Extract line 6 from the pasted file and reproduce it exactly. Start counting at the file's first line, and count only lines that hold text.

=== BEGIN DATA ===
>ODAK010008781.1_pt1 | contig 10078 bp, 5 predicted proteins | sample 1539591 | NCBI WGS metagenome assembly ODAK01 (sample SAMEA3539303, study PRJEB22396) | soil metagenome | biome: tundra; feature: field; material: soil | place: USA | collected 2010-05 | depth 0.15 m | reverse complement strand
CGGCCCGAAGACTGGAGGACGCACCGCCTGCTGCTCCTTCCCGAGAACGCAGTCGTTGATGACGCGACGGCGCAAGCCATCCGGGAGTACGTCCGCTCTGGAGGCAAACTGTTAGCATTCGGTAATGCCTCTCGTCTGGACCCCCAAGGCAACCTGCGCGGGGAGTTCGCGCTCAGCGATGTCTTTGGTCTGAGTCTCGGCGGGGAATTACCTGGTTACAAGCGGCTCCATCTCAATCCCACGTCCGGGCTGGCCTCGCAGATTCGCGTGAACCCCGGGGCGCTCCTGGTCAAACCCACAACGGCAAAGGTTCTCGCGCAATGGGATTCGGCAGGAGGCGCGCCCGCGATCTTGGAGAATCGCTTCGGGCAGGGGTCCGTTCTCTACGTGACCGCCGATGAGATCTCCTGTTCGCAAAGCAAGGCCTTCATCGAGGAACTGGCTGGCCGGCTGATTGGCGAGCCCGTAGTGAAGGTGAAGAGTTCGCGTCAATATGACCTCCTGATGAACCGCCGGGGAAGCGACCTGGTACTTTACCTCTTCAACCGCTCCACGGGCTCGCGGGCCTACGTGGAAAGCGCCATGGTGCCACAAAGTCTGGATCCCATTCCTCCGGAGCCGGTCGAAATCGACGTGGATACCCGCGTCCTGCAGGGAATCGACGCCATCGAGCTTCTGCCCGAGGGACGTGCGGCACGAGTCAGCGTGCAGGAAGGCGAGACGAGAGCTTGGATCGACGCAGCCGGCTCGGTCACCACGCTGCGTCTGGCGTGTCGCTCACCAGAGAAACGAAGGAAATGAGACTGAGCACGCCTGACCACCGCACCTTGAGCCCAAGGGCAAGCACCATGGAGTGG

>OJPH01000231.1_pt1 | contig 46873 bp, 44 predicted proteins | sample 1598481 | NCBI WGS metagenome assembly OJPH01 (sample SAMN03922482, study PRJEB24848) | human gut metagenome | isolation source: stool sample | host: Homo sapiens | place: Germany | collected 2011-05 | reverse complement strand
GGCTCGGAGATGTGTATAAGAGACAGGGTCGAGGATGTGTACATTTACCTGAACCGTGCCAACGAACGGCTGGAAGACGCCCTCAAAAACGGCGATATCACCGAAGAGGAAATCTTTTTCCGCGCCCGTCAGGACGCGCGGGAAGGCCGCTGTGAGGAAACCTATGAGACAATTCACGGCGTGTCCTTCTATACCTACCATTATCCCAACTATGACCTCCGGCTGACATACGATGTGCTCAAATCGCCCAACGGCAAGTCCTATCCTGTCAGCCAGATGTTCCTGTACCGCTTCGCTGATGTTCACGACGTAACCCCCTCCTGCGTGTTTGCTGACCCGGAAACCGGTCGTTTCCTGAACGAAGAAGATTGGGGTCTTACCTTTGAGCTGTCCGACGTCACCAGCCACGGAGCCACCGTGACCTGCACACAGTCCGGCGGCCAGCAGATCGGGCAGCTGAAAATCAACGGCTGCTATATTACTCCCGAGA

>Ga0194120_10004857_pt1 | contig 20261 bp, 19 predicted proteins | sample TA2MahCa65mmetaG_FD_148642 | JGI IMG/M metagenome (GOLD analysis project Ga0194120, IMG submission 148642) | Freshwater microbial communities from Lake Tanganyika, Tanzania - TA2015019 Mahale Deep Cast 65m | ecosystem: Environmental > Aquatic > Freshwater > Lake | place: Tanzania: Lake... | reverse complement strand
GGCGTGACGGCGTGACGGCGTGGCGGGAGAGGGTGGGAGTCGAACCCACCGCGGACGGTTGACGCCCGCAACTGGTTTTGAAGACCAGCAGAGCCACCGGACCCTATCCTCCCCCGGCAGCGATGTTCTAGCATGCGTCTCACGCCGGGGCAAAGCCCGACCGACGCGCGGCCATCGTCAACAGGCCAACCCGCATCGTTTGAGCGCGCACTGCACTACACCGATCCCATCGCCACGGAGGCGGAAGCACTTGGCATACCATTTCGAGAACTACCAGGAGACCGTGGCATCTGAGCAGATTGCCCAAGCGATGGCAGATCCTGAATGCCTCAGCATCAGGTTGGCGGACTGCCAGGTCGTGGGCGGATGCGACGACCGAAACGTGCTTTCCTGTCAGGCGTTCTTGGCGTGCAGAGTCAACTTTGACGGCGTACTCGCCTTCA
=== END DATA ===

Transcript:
GGCGTGACGGCGTGACGGCGTGGCGGGAGAGGGTGGGAGTCGAACCCACCGCGGACGGTTGACGCCCGCAACTGGTTTTGAAGACCAGCAGAGCCACCGGACCCTATCCTCCCCCGGCAGCGATGTTCTAGCATGCGTCTCACGCCGGGGCAAAGCCCGACCGACGCGCGGCCATCGTCAACAGGCCAACCCGCATCGTTTGAGCGCGCACTGCACTACACCGATCCCATCGCCACGGAGGCGGAAGCACTTGGCATACCATTTCGAGAACTACCAGGAGACCGTGGCATCTGAGCAGATTGCCCAAGCGATGGCAGATCCTGAATGCCTCAGCATCAGGTTGGCGGACTGCCAGGTCGTGGGCGGATGCGACGACCGAAACGTGCTTTCCTGTCAGGCGTTCTTGGCGTGCAGAGTCAACTTTGACGGCGTACTCGCCTTCA